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Hoffmann, R. A wiki for the life sciences where authorship matters. Nature Genetics (2008)

Domain-domain interactions in the aminoglycoside antibiotic resistance enzyme AAC(6')-APH(2'').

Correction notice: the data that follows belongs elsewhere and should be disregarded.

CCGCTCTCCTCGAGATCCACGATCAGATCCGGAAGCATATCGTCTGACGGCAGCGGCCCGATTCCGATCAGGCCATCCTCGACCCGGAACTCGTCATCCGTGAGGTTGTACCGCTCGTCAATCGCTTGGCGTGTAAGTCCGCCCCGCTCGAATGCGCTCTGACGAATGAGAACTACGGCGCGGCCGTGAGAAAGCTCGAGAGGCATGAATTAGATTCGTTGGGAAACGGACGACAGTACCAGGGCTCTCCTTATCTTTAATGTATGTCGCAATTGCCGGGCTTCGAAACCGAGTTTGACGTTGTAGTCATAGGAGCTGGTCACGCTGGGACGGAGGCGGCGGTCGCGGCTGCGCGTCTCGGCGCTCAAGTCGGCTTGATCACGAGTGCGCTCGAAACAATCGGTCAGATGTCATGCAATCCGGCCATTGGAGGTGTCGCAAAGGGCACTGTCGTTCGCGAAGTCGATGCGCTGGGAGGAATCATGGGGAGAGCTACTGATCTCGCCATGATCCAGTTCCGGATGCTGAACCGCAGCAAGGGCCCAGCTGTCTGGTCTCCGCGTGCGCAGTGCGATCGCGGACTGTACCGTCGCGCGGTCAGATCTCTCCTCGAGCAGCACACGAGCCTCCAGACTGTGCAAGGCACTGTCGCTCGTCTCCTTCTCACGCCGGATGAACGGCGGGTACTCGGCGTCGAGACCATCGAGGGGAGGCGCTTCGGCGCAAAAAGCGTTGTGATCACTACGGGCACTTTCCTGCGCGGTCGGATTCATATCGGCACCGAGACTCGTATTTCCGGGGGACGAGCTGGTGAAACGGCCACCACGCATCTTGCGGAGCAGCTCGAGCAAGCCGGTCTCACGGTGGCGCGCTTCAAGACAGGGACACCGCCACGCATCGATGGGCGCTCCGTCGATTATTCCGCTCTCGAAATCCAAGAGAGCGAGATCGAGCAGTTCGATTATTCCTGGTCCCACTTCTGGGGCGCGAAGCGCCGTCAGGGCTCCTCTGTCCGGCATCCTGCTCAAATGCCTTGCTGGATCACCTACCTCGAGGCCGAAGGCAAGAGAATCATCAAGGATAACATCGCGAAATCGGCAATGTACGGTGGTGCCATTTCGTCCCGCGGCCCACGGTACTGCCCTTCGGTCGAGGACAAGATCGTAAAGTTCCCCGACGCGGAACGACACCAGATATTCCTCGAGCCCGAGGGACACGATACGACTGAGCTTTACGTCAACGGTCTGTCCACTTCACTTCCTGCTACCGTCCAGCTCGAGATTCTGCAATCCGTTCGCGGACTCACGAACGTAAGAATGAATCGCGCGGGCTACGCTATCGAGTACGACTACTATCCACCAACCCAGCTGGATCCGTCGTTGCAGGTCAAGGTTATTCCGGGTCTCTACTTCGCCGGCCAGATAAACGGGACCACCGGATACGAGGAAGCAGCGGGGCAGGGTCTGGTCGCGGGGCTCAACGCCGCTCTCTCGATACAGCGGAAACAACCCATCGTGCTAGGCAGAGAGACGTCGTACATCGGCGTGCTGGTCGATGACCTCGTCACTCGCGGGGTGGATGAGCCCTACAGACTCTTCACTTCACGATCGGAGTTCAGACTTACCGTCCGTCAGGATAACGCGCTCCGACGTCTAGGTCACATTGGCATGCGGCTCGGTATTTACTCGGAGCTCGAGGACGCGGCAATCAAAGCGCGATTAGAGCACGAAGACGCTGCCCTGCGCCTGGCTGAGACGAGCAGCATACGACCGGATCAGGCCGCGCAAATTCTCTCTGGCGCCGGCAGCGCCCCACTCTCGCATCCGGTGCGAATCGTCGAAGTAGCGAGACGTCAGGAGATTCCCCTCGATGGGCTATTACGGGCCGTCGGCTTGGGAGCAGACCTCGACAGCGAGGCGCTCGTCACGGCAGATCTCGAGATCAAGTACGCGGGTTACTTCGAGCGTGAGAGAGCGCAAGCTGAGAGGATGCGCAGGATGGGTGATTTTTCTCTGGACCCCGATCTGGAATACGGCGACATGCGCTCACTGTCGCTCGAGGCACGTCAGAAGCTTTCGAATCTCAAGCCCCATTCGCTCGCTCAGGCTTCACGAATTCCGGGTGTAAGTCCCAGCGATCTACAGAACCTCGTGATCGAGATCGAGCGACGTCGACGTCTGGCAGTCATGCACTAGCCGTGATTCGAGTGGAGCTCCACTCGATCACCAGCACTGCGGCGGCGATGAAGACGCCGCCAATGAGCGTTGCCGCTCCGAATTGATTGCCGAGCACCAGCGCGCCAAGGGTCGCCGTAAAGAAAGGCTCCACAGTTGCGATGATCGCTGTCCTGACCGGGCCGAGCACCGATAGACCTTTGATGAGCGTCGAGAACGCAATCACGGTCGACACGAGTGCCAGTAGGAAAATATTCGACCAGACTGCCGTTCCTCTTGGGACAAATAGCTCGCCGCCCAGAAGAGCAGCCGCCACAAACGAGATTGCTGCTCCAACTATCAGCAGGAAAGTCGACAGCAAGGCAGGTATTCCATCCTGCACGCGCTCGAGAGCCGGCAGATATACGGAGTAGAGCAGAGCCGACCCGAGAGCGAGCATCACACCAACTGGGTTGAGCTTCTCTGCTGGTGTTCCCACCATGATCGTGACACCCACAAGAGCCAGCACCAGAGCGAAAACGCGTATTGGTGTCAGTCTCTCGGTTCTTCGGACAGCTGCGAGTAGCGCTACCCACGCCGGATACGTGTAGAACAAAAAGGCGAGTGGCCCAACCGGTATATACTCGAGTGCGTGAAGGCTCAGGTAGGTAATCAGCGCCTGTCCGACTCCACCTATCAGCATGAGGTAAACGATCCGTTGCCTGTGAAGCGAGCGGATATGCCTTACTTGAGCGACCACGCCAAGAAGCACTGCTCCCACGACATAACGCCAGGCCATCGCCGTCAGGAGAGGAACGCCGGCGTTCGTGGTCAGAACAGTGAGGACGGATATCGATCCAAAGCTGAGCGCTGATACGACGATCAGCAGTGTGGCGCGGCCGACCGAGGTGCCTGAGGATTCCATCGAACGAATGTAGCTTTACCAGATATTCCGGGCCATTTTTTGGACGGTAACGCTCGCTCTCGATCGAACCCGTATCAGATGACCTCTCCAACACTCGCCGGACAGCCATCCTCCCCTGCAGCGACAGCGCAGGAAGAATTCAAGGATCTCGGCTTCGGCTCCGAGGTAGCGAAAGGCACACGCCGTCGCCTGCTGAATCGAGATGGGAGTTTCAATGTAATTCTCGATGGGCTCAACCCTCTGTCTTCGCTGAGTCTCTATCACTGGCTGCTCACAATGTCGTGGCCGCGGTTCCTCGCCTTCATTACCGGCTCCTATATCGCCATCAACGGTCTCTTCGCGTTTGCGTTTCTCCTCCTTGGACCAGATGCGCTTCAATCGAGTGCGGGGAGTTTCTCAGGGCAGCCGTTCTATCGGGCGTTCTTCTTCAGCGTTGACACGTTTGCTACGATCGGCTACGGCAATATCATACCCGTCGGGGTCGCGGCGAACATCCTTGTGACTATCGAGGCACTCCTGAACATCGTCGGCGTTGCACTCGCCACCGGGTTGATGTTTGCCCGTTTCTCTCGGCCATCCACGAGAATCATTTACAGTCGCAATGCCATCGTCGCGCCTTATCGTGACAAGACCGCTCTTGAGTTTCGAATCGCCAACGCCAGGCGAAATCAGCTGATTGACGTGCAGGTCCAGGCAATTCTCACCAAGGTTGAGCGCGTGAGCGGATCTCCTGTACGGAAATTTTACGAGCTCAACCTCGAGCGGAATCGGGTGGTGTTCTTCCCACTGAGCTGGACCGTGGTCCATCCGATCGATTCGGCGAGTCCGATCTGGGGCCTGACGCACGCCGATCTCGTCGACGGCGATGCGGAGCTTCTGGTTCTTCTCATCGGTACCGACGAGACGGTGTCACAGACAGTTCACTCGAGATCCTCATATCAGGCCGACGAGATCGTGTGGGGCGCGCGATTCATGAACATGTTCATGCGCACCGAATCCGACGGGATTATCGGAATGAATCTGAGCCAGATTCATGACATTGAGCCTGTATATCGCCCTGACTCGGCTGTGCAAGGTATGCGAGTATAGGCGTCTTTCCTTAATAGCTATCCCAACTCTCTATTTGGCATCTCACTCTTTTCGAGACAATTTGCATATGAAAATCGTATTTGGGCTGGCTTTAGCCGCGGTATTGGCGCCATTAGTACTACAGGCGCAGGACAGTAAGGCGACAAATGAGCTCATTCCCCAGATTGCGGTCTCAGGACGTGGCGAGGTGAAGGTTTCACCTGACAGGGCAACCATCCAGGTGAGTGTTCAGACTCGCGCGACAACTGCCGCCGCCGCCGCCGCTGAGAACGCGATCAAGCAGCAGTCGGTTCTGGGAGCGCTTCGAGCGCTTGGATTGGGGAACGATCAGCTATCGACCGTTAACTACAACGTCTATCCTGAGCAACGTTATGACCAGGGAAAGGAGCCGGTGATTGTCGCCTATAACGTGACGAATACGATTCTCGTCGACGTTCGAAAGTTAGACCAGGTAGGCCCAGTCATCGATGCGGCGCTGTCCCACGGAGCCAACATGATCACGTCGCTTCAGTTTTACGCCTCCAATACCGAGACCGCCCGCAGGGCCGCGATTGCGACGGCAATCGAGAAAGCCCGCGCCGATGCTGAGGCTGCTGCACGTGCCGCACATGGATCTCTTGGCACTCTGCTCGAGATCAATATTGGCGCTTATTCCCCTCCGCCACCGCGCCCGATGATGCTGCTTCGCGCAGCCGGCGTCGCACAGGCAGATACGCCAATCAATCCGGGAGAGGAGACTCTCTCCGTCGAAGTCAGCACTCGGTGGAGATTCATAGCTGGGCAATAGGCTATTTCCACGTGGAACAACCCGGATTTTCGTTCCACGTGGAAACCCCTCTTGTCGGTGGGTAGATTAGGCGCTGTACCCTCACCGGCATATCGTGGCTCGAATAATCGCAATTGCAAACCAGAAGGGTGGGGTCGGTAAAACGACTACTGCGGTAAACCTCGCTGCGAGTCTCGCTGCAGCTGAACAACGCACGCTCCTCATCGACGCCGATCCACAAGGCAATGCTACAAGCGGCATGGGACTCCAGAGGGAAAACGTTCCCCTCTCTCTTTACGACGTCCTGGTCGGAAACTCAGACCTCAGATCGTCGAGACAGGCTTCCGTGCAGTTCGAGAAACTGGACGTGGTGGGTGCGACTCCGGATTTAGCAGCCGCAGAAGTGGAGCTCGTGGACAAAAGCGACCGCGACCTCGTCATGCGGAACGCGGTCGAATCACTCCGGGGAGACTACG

The most common determinant of aminoglycoside antibiotic resistance in Gram positive bacterial pathogens, such as Staphylococcus aureus, is a modifying enzyme, AAC(6')-APH(2' '), capable of acetylating and phosphorylating a wide range of antibiotics. This enzyme is unique in that it is composed of two separable modification domains, and although a number of studies have been conducted on the acetyltransferase and phosphotransferase activities in isolation, little is known about the role and impact of domain interactions on antibiotic resistance. Kinetic analysis and in vivo assessment of a number of N- and C-terminal truncated proteins have demonstrated that the two domains operate independently and do not accentuate one another's resistance activity. However, the two domains are structurally integrated, and mutational analysis has demonstrated that a predicted connecting alpha-helix is especially critical for maintaining proper structure and function of both activities. AAC(6')-APH(2' ') detoxifies a staggering array of aminoglycosides, where one or both activities make important contributions depending on the antibiotic. Thus, to overcome antibiotic resistance associated with AAC(6')-APH(2' '), aminoglycosides resistant to modification and/or inhibitors against both activities must be employed. Domain-domain interactions in AAC(6')-APH(2' ') offer a unique target for inhibitor strategies, as we show that their disruption simultaneously inhibits both activities >90%.[1]


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